The pressure test was set to be finished early Sunday, the last step needed before the runaway well could finally be declared dead.
The test involves engineers exerting 15,000 pounds of weight against the cement plug to make sure it won't budge. They also will exert 1,150 pounds per square inch of pressure.
Sealing the well is an important step for the still-weary Gulf Coast residents, yet the disaster is far from over. Those who rely on the Gulf for their livelihoods are left to rebuild amid the businesses destroyed by once-oil-stained shorelines and fishing grounds. Even where the seafood is safe, fishermen struggle to sell it to consumers fearful that it's toxic.
News that the blown-out well would soon be dead brought little comfort to people like Sheryl Lindsay, who owns Orange Beach Weddings, which provides beach ceremonies on Alabama's coast.
She said she lost about $240,000 in business as nervous brides-to-be canceled their weddings all summer long and even into the remainder of the year. So far, she has only received about $29,000 in BP compensation.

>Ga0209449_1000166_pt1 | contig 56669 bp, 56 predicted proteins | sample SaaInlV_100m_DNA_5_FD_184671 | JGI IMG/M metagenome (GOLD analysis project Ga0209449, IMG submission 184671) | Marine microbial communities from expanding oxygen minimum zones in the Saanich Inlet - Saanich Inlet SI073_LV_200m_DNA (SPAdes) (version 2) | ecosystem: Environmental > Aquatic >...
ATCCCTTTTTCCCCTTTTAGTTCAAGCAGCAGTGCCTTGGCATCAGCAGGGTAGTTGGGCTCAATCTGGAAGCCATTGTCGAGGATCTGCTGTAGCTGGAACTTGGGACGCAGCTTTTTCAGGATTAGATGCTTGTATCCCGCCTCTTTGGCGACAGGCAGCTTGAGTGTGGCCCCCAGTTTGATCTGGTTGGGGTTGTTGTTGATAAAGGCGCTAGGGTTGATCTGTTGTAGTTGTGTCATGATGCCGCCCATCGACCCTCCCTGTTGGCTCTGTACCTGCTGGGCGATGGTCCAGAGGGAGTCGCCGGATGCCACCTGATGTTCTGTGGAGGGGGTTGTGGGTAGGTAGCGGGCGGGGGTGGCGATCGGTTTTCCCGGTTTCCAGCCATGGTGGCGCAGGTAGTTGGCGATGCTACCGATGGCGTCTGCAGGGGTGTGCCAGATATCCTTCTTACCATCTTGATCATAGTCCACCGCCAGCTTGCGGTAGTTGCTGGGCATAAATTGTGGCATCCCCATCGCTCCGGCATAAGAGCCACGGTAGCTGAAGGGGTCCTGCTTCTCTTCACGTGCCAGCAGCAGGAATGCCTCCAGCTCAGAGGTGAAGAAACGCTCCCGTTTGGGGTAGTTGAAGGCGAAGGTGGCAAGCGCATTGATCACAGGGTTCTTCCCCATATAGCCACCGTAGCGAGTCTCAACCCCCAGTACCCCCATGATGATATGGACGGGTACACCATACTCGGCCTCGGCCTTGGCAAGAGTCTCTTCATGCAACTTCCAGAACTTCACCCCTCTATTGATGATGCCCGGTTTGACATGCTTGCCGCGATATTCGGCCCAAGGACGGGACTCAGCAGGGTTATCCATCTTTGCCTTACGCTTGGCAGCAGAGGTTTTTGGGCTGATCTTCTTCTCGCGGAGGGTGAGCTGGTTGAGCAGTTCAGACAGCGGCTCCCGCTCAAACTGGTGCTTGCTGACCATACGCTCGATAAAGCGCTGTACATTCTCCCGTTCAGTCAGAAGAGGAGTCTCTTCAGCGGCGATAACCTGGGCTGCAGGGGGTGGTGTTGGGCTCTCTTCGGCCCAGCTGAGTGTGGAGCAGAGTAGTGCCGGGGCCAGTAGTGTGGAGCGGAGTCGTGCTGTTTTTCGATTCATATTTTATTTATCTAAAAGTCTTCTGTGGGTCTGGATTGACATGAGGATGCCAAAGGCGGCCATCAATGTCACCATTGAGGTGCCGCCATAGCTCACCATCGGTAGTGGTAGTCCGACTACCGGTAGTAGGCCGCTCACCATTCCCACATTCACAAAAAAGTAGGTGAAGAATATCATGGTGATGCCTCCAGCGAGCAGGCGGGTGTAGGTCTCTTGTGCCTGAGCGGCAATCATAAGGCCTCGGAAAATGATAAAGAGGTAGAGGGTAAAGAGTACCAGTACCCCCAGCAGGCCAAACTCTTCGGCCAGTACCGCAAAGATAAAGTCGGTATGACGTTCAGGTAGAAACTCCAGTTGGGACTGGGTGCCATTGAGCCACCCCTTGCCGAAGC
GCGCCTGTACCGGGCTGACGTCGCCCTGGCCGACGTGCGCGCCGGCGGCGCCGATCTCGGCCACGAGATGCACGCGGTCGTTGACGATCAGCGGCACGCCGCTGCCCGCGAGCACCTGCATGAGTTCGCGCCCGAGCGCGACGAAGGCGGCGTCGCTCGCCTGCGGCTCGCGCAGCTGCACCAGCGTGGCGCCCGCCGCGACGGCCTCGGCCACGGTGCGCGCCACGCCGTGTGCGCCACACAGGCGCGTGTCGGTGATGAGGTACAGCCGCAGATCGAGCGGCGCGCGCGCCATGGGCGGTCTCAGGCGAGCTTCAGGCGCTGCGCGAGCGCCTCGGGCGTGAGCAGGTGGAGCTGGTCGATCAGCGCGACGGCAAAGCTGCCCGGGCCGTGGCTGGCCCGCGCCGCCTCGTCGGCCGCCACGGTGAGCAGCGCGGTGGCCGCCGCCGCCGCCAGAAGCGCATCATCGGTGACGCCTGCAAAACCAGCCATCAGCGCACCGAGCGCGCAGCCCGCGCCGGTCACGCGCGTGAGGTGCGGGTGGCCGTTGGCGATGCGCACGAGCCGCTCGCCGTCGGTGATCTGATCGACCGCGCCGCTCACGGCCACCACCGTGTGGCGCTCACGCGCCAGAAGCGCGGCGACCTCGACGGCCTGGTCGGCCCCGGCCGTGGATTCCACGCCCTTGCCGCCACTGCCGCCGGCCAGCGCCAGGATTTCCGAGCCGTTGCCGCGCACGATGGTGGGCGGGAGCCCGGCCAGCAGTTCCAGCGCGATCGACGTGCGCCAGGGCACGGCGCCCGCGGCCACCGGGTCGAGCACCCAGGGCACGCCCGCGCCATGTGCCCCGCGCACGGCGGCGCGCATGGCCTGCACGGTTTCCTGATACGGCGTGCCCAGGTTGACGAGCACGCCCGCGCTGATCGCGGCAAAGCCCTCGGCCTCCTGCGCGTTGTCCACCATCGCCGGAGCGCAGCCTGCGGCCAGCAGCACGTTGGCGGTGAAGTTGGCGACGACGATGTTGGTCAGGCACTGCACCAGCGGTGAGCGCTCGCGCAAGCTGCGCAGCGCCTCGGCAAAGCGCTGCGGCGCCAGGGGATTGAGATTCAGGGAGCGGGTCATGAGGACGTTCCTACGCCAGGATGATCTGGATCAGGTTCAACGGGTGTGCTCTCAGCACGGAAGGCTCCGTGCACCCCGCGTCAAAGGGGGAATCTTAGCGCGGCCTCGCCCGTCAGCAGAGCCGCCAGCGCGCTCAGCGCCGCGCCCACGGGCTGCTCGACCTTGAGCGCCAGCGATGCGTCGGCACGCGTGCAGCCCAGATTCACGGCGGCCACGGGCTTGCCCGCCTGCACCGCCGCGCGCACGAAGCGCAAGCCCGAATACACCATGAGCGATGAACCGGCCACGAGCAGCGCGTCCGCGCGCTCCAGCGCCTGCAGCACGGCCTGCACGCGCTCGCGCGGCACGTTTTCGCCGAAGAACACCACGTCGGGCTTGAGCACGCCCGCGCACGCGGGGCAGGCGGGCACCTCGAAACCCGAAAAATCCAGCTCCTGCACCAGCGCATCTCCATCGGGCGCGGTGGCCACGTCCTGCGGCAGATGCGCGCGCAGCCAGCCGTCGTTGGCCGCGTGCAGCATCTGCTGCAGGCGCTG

"I'm scared that BP is going to pull out and leave us hanging with nothing," Lindsay said.
The Gulf well spewed 206 million gallons of oil until the gusher was first stopped in mid-July with a temporary cap. Mud and cement were later pushed down through the top of the well, allowing the cap to be removed.
The tragedy began April 20, when an explosion killed 11 workers, sank a drilling rig and led to the worst offshore oil spill in U.S. history.
By Associated Press Writer Harry R. Weber